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Relapsed papillary urothelial neoplasm of low malignant potential (PUNLMP) of the young age: a case report and a review of the literature

Abstract

Background

Papillary Urothelial Neoplasm of Low Malignant Potential (PUNLMP) are exceptionally rare in the first decade of life (mostly if multifocal) and there is a lack of standardized recommendations for the pediatric age.

Case presentation

We describe the case of a 9-year-old boy with a diagnosis of PUNLMP, who underwent to cystoscopic lesion removal and later to endoscopic lesion removal and intra-bladder Mitomycin-c (MMC) instillations for relapsed disease. Follow-up investigations at five years showed disease negativity.

Conclusions

Intra-bladder MMC instillation may allow obtaining the complete remission with bladder-sparing for paediatric patients with a high-risk relapsed PUNLMP.

Background

Urothelial bladder neoplasms are extremely rare in the first decades of life, with an incidence of 0.1–0.4% and less than 35 cases described in children below ten years of age [1,2,3].

The most typical form of young age is the Papillary Urothelial Neoplasm of Low Malignant Potential (PUNLMP), which is biologically indolent and low tumour grading and staging. Survival at five years of age is reported at about 95% [4].

Multifocal forms are sporadic and there are currently no cases described in the literature in children under ten years. Although these tumours are mostly superficial and low grading, it is difficult to clearly define the aetiology, the invasive potential, the optimal treatment and expected survival [5].

Case presentation

We describe the case of an otherwise healthy 9-y-old boy with a bladder neoplasm, whose clinical history started a year before years with macroscopic haematuria.

The cystoscopy showed the presence at the right ureteral meatus of papillomatous structure (of about 2 cm of diameters), which was entirely removed through transurethral resection (TUR). The histology revealed “urothelial papillary neoplasia with a low degree of malignancy, without infiltration of the sub-epithelial connective tissue”, according to the 2004 WHO/ISUP (World Health Organization/International Society of Urological Pathology classification.

Then, the patient underwent a six-monthly follow-up, with regular clinical and radiologic screening.

However, the ultrasonography of bladder performed one year later revealed a dendriform intravesical tumour of the lateral walls and of the bladder bottom. The cystoscopy confirmed the presence of a multifocal relapse of the disease (Figs. 1a and b). The lesions appeared superficial and not infiltrating, sited at the lateral walls and the bladder bottom, with a maximum diameter of 3.5 cm. The histological analysis confirmed the prior diagnosis of PUNLMP.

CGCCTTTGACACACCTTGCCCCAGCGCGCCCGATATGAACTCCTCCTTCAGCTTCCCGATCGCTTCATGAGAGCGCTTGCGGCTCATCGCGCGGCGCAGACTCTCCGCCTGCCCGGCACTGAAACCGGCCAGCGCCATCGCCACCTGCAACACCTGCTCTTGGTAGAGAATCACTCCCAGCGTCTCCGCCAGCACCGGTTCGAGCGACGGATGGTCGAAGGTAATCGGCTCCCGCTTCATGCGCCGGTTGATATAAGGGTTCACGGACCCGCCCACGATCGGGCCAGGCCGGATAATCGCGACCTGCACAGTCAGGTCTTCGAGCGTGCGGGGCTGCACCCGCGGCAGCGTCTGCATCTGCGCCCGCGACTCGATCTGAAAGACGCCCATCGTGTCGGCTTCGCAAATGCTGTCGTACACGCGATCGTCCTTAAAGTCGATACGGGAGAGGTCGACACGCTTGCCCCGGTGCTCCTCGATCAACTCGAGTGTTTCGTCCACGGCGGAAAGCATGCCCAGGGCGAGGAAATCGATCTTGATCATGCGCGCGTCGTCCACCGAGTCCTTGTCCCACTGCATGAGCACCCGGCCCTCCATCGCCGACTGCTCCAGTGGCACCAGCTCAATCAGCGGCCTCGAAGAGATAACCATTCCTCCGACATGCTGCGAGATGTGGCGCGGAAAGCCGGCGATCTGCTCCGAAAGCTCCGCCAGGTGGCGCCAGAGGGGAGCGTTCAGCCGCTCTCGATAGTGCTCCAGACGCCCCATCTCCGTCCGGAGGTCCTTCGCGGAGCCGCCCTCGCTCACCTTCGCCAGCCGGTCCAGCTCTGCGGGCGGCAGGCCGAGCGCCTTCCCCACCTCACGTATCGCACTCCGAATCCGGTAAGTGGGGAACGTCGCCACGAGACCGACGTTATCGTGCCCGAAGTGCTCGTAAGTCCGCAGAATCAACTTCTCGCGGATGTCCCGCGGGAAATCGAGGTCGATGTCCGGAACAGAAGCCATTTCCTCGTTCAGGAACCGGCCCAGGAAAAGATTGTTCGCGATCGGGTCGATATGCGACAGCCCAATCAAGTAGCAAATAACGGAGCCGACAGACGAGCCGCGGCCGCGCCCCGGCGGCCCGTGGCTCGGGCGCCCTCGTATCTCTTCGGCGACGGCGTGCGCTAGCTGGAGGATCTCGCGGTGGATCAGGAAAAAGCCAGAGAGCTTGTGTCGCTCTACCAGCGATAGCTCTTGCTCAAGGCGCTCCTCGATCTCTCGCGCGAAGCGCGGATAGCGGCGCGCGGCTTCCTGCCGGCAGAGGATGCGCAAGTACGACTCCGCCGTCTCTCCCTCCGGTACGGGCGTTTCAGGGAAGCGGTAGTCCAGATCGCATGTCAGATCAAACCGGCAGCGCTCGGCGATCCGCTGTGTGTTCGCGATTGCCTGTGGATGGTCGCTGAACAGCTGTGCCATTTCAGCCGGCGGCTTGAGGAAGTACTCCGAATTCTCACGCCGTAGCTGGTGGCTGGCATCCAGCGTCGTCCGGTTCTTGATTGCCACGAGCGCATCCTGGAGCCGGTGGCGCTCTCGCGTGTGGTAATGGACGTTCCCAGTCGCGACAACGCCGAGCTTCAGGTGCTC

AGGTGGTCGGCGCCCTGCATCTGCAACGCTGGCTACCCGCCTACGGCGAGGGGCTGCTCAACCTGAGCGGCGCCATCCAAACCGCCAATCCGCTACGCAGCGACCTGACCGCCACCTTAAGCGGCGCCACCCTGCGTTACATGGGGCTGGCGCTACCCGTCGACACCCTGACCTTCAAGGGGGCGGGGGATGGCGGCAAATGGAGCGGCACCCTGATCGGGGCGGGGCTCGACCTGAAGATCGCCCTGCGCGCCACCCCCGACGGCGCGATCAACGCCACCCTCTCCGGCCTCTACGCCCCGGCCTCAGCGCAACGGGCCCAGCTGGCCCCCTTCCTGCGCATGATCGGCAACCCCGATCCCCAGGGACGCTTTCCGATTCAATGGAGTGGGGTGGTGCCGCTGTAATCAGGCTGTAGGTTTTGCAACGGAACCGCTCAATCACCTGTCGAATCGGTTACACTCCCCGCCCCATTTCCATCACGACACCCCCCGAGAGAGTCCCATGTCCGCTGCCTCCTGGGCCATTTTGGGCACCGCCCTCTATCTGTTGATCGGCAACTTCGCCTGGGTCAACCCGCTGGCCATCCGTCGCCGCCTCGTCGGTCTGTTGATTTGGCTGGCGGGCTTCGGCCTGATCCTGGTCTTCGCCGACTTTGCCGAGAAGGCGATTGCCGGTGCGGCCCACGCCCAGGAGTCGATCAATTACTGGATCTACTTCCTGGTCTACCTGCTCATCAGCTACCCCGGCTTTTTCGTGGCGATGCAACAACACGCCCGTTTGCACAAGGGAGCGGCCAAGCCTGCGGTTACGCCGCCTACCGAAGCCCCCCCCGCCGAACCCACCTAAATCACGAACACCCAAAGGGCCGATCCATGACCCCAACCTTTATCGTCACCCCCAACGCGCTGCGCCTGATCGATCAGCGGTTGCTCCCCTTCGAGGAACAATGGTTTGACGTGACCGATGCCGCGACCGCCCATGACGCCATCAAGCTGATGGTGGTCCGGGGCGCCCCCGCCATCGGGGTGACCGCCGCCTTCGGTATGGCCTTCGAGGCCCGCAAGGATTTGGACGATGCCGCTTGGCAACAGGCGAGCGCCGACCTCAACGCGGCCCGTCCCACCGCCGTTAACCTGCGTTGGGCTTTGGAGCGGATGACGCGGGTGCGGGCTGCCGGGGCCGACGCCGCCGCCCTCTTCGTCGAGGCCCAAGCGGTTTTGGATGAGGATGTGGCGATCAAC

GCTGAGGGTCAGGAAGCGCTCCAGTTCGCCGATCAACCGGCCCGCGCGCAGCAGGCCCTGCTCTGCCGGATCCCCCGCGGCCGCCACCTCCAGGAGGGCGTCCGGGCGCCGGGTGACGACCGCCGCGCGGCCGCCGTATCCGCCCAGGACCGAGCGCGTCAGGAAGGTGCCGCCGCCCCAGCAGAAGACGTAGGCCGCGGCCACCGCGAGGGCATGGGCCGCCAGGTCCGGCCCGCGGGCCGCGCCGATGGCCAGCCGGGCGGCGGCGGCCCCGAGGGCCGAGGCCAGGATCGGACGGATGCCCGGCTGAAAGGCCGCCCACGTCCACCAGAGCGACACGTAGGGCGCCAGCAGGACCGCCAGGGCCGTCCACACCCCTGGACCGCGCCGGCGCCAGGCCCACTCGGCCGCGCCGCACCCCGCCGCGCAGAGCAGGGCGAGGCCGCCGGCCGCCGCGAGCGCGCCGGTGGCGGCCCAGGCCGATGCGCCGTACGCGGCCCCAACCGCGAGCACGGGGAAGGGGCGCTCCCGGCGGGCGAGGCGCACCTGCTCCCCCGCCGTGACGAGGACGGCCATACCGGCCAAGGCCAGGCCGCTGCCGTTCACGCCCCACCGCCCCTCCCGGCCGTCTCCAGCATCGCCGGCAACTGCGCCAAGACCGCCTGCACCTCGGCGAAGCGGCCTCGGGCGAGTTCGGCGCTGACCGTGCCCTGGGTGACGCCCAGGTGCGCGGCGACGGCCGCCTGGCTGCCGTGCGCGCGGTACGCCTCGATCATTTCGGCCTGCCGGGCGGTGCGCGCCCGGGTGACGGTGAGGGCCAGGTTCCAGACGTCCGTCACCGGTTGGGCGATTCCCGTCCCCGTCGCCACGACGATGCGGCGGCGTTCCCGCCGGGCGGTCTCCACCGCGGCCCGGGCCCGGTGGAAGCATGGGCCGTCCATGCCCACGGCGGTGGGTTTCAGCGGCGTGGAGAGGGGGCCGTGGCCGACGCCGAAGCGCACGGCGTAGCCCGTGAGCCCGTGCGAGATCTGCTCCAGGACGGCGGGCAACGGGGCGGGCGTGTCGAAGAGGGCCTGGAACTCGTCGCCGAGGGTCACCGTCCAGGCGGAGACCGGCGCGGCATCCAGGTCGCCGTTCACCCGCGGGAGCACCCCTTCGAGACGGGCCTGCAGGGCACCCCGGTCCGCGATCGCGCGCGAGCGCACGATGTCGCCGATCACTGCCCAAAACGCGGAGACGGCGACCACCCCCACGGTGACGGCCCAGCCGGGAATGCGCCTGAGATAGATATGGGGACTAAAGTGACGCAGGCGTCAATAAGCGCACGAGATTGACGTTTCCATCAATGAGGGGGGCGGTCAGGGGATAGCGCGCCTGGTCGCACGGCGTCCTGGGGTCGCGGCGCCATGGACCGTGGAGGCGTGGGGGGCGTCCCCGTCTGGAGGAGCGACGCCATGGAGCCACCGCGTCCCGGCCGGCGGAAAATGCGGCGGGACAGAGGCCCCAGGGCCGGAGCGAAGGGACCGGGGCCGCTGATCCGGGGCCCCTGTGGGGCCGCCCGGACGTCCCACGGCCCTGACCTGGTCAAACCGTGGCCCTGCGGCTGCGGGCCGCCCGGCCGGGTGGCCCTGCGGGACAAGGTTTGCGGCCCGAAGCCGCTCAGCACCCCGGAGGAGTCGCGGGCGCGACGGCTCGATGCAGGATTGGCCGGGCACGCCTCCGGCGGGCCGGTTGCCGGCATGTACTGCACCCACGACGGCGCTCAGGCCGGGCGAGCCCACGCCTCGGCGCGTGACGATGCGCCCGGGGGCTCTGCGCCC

Fig. 1
figure1

a and b: Cystoscopic images of multifocal PUNLMP relapse

The computerized tomography with urographic scans (uro-CT) excluded any infiltration of the bladder detrusor muscle and the presence of metastatic disease.

Owing to the clinical history, the histology and the stage of the disease, intra-bladder chemotherapy was adopted. The treatment consisted of a first induction phase comprising mono-weekly intra-bladder instillations of Mitomycin-c (MMC) at a dose of 20 mg for a total of 8 weeks. The cystoscopy performed at the end of the induction phase showed the complete regression of the lesions.

Therefore, maintenance therapy was performed with monthly instillations of MMC at the dose of 20 mg for a total of 6 months. The treatment was well tolerated, without significant complications.

After a month, we performed a close follow-up with renal function, renal and urinary ultrasound, urodynamic evaluation, which was found normal.

Two months later, chemical and cytological urinary tests and cystoscopy were achieved and the random biopsies of the primarily affected areas resulted regular. A TUR was performed during the cystoscopy performed at one year.

Afterward, the child was examined with chemical and cytological urinary tests every three months, besides the renal and urinary ultrasound, the urodynamic evaluation and the cystoscopy were performed every six months in the next two years.

Currently, at five years from the end of the chemotherapy, clinical and instrumental follow-up checks detect the absence of the disease and normal urinary function.

Discussion and conclusions

PUNLMP is a histopathological entity introduced firstly in the 1998 WHO/ISUP classification.